Until the 1990s Electrolux was one of the larger employers in the area; however, much of the old factory site was sold off in the early 2000s for redevelopment into housing. The most recent development on the site was Saxon-Gate.
The current site of the McDonald’s restaurant on Marsh Road was the site of the Three Horseshoes pub, which was demolished in 1994. The roundabout next to McDonald’s takes its name from the old pub, with the old pub sign incorporated in the planting scheme. The Sugar Loaf pub was also located on the high street, but this has since been converted into a restaurant and then more recently renovated into flats.
Following Leagrave village becoming part of the larger town of Luton in 1928, many local roads were renamed to avoid confusion with existing Luton road names. For example, Oak Road became Oakley Road, Cumberland Avenue became Compton Avenue and Salisbury Road became Sarum Road (Sarum being the Roman name for Salisbury).
There is a parade of shops on High Street/Grange Avenue at the centre of Leagrave, as well as a busy commercial area on the border with Limbury on Marsh Road.
Electrolux has moved its UK headquarters back to the area, based in one of the old Omnia Works buildings on Oakley Road.
Leagrave is increasingly a commuter area with many people taking advantage of the 35-minute train journey time into London as well as motorway connections to London and to the North. This has led to many new developments of infill housing and apartment buildings.
Much of the land around the old Marsh Farmhouse (which gives its name to neighbouring Marsh Farm), as well as Leagrave Common is now part of Leagrave Park. The park provides contains a number of different areas including sports pitches, native woodland habitat, wildlife areas, river and wetland areas and links to the historic environment. It comprises a playing field of 59.34 acres with pavilion, play area, bowling green and car parking. The park also includes areas of County Wildlife designation, Leagrave Common and the Scheduled Monument, Waulud’s Bank a 4500-year-old Neolithic enclosure.
Leagrave Methodist Church is also on Leagrave High Street. The first Methodist Church in Leagrave opened on 3 June 1824, and a gallery was added 5 years later in 1829. This Church was rebuilt in 1880.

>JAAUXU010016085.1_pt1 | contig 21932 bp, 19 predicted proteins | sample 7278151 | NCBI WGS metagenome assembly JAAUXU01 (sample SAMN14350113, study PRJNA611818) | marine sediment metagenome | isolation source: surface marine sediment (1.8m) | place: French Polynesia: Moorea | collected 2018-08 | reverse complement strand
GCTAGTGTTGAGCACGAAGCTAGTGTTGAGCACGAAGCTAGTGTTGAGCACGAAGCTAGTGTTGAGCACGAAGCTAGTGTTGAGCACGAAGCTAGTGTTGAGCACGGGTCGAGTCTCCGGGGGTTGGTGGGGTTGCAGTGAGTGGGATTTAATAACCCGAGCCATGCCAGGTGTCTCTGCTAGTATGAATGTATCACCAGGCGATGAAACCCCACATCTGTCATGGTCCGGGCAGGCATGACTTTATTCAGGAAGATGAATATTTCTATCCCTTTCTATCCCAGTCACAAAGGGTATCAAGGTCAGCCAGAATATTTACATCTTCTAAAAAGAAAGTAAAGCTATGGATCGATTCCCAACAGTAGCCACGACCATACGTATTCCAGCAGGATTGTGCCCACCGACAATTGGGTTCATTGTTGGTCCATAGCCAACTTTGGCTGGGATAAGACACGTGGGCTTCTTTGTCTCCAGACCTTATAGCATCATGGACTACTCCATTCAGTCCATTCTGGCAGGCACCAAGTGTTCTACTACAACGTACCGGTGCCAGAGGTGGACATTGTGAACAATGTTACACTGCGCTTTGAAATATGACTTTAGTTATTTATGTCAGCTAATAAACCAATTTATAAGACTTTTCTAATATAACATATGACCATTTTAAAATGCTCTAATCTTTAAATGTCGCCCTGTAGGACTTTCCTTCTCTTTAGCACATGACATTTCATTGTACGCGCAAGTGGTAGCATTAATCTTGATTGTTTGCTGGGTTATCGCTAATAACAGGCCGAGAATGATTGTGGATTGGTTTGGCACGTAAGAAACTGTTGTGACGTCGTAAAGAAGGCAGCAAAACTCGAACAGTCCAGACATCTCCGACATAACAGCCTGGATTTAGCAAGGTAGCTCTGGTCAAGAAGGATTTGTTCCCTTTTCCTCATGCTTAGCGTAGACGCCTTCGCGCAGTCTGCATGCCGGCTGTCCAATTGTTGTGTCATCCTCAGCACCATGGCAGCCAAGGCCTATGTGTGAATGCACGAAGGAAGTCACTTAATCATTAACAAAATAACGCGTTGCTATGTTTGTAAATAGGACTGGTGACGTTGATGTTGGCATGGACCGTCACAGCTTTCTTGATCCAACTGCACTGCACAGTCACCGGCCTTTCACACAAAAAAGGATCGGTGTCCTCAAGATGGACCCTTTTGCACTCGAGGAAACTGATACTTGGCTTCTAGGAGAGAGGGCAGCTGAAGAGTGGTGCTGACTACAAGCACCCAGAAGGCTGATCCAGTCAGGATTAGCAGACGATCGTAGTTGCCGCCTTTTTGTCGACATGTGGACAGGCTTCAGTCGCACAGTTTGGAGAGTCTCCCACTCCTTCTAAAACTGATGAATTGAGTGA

Moorlands School and Nursery was founded in 1891. It was originally located in the town centre before moving to Dunstable Road. In 1958 the school had grown significantly and new premises were needed. The school relocated to Leagrave Hall (built in 1850), a former home of the Filmer family. In September 2011, Barnfield Moorlands Free School became a free school, the first such school in Luton and all of Bedfordshire, when it joined the Barnfield Federation in September 2012.
Leagrave is in the north of Luton, roughly 3.5 miles north of the town centre. Neighbouring areas are Hockwell Ring and Sundon Park to the north, Challney and Maidenhall to the south, Lewsey to the west, and Marsh Farm and Limbury to the east.
The source of the River Lea is in the area, which flows for 42 miles to join the Thames in East London.
Since 2005 The Luton Youth Festival has taken place in Leagrave. The festival usually takes place in the grounds and building of St Luke’s Church and features a combination of stages, local performances and youth groups. It was described as ‘ one of the regions most exciting and unique events’ by The Luton News. The event is run by charity Leagrave Youth Work Action Group.
The Bedford to London railway line cuts a portion of Luton off from the rest of it, this scheme will add a new crossing under the track near Leagrave park. This scheme is a reserve scheme and as such may only be developed should one of the 79 chosen schemes not be able to be completed.
Leagrave ward is represented by Cllr Waheed Akbar (Labour), Cllr Sheila Roden (Labour) and Cllr Desline Stewart (Labour).